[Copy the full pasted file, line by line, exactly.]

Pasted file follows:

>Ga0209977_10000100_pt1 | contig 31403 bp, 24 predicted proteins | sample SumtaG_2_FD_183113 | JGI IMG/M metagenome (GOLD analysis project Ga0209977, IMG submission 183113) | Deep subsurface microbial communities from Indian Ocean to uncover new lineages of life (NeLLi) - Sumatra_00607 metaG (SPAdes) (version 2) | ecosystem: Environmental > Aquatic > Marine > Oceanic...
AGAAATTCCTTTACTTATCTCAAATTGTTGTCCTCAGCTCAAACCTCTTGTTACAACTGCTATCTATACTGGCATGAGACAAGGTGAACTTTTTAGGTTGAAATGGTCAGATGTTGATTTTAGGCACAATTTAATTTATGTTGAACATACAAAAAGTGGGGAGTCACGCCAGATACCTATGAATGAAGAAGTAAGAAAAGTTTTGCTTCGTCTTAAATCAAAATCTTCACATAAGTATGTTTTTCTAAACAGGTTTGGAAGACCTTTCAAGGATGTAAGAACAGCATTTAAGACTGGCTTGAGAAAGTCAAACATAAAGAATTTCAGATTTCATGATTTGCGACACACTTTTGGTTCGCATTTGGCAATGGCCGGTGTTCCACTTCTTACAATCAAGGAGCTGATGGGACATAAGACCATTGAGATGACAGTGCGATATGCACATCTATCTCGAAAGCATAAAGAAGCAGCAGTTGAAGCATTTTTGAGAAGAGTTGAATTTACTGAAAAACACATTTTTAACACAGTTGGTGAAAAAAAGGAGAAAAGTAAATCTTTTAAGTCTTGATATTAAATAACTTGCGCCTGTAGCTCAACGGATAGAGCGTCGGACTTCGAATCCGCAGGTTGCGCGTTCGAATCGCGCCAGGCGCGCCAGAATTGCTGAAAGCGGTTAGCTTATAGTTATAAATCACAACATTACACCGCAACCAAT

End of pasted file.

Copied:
>Ga0209977_10000100_pt1 | contig 31403 bp, 24 predicted proteins | sample SumtaG_2_FD_183113 | JGI IMG/M metagenome (GOLD analysis project Ga0209977, IMG submission 183113) | Deep subsurface microbial communities from Indian Ocean to uncover new lineages of life (NeLLi) - Sumatra_00607 metaG (SPAdes) (version 2) | ecosystem: Environmental > Aquatic > Marine > Oceanic...
AGAAATTCCTTTACTTATCTCAAATTGTTGTCCTCAGCTCAAACCTCTTGTTACAACTGCTATCTATACTGGCATGAGACAAGGTGAACTTTTTAGGTTGAAATGGTCAGATGTTGATTTTAGGCACAATTTAATTTATGTTGAACATACAAAAAGTGGGGAGTCACGCCAGATACCTATGAATGAAGAAGTAAGAAAAGTTTTGCTTCGTCTTAAATCAAAATCTTCACATAAGTATGTTTTTCTAAACAGGTTTGGAAGACCTTTCAAGGATGTAAGAACAGCATTTAAGACTGGCTTGAGAAAGTCAAACATAAAGAATTTCAGATTTCATGATTTGCGACACACTTTTGGTTCGCATTTGGCAATGGCCGGTGTTCCACTTCTTACAATCAAGGAGCTGATGGGACATAAGACCATTGAGATGACAGTGCGATATGCACATCTATCTCGAAAGCATAAAGAAGCAGCAGTTGAAGCATTTTTGAGAAGAGTTGAATTTACTGAAAAACACATTTTTAACACAGTTGGTGAAAAAAAGGAGAAAAGTAAATCTTTTAAGTCTTGATATTAAATAACTTGCGCCTGTAGCTCAACGGATAGAGCGTCGGACTTCGAATCCGCAGGTTGCGCGTTCGAATCGCGCCAGGCGCGCCAGAATTGCTGAAAGCGGTTAGCTTATAGTTATAAATCACAACATTACACCGCAACCAAT